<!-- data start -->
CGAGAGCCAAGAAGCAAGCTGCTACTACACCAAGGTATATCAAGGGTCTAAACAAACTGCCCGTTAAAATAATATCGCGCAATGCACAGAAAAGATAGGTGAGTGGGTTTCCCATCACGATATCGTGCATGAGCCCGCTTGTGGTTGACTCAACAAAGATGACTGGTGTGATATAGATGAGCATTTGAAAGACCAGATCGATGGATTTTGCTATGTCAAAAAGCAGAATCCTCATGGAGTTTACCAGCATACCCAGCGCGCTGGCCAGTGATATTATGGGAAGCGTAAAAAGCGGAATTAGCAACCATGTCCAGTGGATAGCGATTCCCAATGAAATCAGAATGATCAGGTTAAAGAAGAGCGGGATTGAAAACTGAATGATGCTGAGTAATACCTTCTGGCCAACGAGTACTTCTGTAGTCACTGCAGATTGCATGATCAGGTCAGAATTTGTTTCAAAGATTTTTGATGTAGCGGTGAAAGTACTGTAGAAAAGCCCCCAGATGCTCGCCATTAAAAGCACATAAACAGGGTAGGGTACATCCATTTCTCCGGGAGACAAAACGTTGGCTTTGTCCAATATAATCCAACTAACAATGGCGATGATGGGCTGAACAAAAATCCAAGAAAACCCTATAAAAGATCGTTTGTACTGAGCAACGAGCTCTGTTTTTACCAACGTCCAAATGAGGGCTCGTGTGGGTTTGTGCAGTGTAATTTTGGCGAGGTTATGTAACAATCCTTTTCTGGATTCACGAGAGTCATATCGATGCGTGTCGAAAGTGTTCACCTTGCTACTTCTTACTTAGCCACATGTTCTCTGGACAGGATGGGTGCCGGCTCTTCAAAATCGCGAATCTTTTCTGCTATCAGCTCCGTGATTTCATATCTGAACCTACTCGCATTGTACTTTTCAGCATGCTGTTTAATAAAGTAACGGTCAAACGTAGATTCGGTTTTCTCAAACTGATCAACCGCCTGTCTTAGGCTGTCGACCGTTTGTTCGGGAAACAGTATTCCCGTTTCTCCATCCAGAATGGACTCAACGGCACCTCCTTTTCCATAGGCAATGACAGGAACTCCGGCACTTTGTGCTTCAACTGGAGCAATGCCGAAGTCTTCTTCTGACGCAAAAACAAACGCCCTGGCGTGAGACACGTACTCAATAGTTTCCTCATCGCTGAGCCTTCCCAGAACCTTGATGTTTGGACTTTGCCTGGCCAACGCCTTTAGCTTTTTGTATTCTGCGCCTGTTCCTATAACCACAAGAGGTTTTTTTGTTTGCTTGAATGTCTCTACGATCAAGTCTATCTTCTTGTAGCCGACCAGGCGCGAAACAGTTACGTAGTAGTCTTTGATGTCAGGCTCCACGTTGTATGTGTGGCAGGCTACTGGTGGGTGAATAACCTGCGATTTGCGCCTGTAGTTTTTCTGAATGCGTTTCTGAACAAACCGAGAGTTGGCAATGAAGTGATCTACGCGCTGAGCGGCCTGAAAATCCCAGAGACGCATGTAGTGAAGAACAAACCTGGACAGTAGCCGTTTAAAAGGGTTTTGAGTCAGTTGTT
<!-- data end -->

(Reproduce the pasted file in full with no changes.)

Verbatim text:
CGAGAGCCAAGAAGCAAGCTGCTACTACACCAAGGTATATCAAGGGTCTAAACAAACTGCCCGTTAAAATAATATCGCGCAATGCACAGAAAAGATAGGTGAGTGGGTTTCCCATCACGATATCGTGCATGAGCCCGCTTGTGGTTGACTCAACAAAGATGACTGGTGTGATATAGATGAGCATTTGAAAGACCAGATCGATGGATTTTGCTATGTCAAAAAGCAGAATCCTCATGGAGTTTACCAGCATACCCAGCGCGCTGGCCAGTGATATTATGGGAAGCGTAAAAAGCGGAATTAGCAACCATGTCCAGTGGATAGCGATTCCCAATGAAATCAGAATGATCAGGTTAAAGAAGAGCGGGATTGAAAACTGAATGATGCTGAGTAATACCTTCTGGCCAACGAGTACTTCTGTAGTCACTGCAGATTGCATGATCAGGTCAGAATTTGTTTCAAAGATTTTTGATGTAGCGGTGAAAGTACTGTAGAAAAGCCCCCAGATGCTCGCCATTAAAAGCACATAAACAGGGTAGGGTACATCCATTTCTCCGGGAGACAAAACGTTGGCTTTGTCCAATATAATCCAACTAACAATGGCGATGATGGGCTGAACAAAAATCCAAGAAAACCCTATAAAAGATCGTTTGTACTGAGCAACGAGCTCTGTTTTTACCAACGTCCAAATGAGGGCTCGTGTGGGTTTGTGCAGTGTAATTTTGGCGAGGTTATGTAACAATCCTTTTCTGGATTCACGAGAGTCATATCGATGCGTGTCGAAAGTGTTCACCTTGCTACTTCTTACTTAGCCACATGTTCTCTGGACAGGATGGGTGCCGGCTCTTCAAAATCGCGAATCTTTTCTGCTATCAGCTCCGTGATTTCATATCTGAACCTACTCGCATTGTACTTTTCAGCATGCTGTTTAATAAAGTAACGGTCAAACGTAGATTCGGTTTTCTCAAACTGATCAACCGCCTGTCTTAGGCTGTCGACCGTTTGTTCGGGAAACAGTATTCCCGTTTCTCCATCCAGAATGGACTCAACGGCACCTCCTTTTCCATAGGCAATGACAGGAACTCCGGCACTTTGTGCTTCAACTGGAGCAATGCCGAAGTCTTCTTCTGACGCAAAAACAAACGCCCTGGCGTGAGACACGTACTCAATAGTTTCCTCATCGCTGAGCCTTCCCAGAACCTTGATGTTTGGACTTTGCCTGGCCAACGCCTTTAGCTTTTTGTATTCTGCGCCTGTTCCTATAACCACAAGAGGTTTTTTTGTTTGCTTGAATGTCTCTACGATCAAGTCTATCTTCTTGTAGCCGACCAGGCGCGAAACAGTTACGTAGTAGTCTTTGATGTCAGGCTCCACGTTGTATGTGTGGCAGGCTACTGGTGGGTGAATAACCTGCGATTTGCGCCTGTAGTTTTTCTGAATGCGTTTCTGAACAAACCGAGAGTTGGCAATGAAGTGATCTACGCGCTGAGCGGCCTGAAAATCCCAGAGACGCATGTAGTGAAGAACAAACCTGGACAGTAGCCGTTTAAAAGGGTTTTGAGTCAGTTGTT